A tumultuous lead-up to the world’s richest turf race has paved the way for Godolphin sprinter Osborne Bulls to keep the excitement level at a peak when he runs in The Everest at Randwick on Saturday October 13.
Osborne Bulls (Tommy Berry) came into the field as a replacement for his stablemate Home Of The Brave who was running a temperature at acceptance time and had to be withdrawn.
There is no doubt that Home Of The Brave had the edge in experience, but Osborne Bulls has form, talent and youthful exuberance on his side.
And according to trainer James Cummings, he will represent Godolphin’s Australian team to the best of his considerable ability.
“To see the Godolphin colours go around in The Everest will be a huge thrill for the entire organisation,” Cummings said.
Don't miss tomorrow's @dailytelegraph for your 8-page #TheEverest liftout. My art for @RayThomas_1 sweepstakes spread @@telegraph_sport @racing_nsw @inglis_sales @TripleCrownSynd @atc_races @royalrandwick @godolphin @Leesracing @tabcomau @tabcomaumedia @ANTHONY @FreedmanRacing pic.twitter.com/4vcpL3bAKW— Scott Bailey (@BooBaileyTele) October 10, 2018
As a son of the ill-fated Street Cry, Osborne Bulls also represents one of Godolphin and Darley’s greatest stallions in a race that shapes as the highlight so far of the Australian spring.
Osborne Bulls has won eight of his 12 starts, the most significant of them his victory in the Listed Regal Roller Stakes at Caulfield when resuming in August.
In his only run since, he finished fifth to Jungle Cat in the G1 Sir Rupert Clarke Stakes last month, having missed a vital lead-up.
“I wanted him third up in the Rupert Clarke because he flies third up, but he missed a run and that wasn’t to be,” said Cummings.
“But he’s third up here, and the way it’s unfolded there’s every reason to think he’ll run a personal best in the Everest.
“Mind you, he’s going to need to produce a PB to compete against the best sprinters in the country at weight-for-age.
“But I can say that he’s as good as I’ve ever had him.”
“Whether he’s good enough at this stage, remains to be seen, but to be involved in a race like this, one of the biggest sprints in world racing that has attracted a great field, is a great experience for me and the team.”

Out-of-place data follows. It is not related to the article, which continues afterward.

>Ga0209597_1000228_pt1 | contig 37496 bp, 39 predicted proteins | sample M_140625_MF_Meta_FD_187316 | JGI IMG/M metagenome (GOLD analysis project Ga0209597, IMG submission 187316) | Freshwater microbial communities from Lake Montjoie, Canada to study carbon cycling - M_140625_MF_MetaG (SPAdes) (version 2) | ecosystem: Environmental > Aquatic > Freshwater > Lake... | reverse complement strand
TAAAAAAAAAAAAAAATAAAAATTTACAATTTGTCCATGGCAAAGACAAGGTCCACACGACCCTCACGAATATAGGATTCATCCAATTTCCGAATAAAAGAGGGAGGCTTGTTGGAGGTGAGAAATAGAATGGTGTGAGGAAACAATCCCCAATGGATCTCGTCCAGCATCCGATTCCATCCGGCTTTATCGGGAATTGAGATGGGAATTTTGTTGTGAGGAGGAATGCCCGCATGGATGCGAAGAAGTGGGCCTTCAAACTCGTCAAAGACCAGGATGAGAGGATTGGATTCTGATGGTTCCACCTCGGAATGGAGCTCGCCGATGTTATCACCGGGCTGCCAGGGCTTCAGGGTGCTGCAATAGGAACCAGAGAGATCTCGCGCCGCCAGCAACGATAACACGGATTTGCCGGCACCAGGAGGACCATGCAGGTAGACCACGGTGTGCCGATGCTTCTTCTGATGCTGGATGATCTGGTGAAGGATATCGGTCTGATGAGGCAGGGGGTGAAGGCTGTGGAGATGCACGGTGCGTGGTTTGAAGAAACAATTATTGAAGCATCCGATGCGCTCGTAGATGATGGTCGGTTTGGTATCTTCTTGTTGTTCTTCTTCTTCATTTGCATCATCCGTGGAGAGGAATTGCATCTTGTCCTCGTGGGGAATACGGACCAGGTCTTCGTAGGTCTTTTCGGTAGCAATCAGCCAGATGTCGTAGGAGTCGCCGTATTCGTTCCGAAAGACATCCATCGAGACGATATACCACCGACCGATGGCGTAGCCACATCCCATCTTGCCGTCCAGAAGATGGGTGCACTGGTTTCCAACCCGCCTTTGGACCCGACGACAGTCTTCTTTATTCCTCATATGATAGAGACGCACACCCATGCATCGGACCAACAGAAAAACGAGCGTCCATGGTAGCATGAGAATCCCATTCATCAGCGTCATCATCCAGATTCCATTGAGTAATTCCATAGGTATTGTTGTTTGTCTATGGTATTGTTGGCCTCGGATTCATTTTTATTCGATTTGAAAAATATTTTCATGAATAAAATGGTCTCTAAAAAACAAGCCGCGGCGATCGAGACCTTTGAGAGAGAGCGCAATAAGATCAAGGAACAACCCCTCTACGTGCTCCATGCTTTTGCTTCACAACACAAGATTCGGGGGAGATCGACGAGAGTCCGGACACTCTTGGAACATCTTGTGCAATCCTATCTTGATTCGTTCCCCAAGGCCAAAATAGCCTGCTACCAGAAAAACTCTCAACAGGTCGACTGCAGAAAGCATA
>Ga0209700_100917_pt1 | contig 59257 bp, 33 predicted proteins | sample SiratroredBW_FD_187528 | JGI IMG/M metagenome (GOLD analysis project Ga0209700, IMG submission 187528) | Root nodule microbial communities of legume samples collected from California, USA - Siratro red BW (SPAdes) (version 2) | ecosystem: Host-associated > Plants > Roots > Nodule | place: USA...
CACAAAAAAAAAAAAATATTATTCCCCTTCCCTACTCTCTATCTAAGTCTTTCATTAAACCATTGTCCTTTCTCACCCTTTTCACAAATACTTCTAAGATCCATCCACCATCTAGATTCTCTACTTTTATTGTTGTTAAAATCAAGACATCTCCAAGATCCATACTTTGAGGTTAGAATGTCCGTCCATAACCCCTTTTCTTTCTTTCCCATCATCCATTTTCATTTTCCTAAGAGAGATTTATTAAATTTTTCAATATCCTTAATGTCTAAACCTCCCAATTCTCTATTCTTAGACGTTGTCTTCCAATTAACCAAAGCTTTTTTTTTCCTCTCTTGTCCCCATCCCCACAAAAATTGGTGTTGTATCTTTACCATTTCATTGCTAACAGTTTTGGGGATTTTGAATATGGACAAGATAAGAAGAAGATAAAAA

The Everest carries prizemoney of A$13 million and is a race largely funded by “slot” holders who have bought the right to race a horse of their choice in the race.
Osborne Bulls is racing in the “slot” owned by the race organiser, the Australian Turf Club, under an agreement with Godolphin.
Among his most prominent rivals are last year’s Everest winner Redzel and the runner-up Vega Magic while the G1 July Cup winner from Newmarket this year, US Navy Flag, is also high among the chances.
Trainer James Cummings confirmed on Tuesday that Avilius would not follow the Caulfield Cup path to the G1 Melbourne Cup, choosing instead to line up at weight-for-age over the Valley’s 2040m course.
Avilius made it four-from-four in Australia with a determined win in last weekend’s G3 Bart Cummings at Flemington that provided him with both an automatic Melbourne Cup start and provided confidence among his training team of his potential to run out 3200m.
“He now has his first victory over a staying distance and under a lot of pressure he was able to prove he could still perform and show that turn of foot despite a genuine and tough pace throughout,” Cummings said.
“We can now give the horse three weeks to the Cox Plate and if we’re lucky enough to gain a start in that race, then he’ll be perfect for the Melbourne Cup.
“We feel that the best progression for Avilius is to head to the Cox Plate and we won’t be accepting in the Caulfield Cup.”
Godolphin trainer Charlie Appleby hailed Hawkbill a “wonderful racehorse” after confirming his retirement from racing.
The five-year-old son of Kitten’s Joy won 10 of his 24 career starts, including two triumphs at the highest level.
He first struck Group One gold in the 2016 Coral-Eclipse at Sandown and was a dominant winner of this year’s Dubai Sheema Classic.
Appleby told www.godolphin.com: “He was a wonderful racehorse, who will be remembered for bringing Moulton Paddocks to the international stage.
“He was an ambassador for Godolphin, who gave everybody connected with him immense pleasure. He was hugely popular in the yard.
“Now, he is set to enjoy a well-deserved retirement.”
Hawkbill raced in six countries over four seasons and was last seen finishing down the field when favourite for the Northern Dancer Turf Stakes at Woodbine in Canada last month.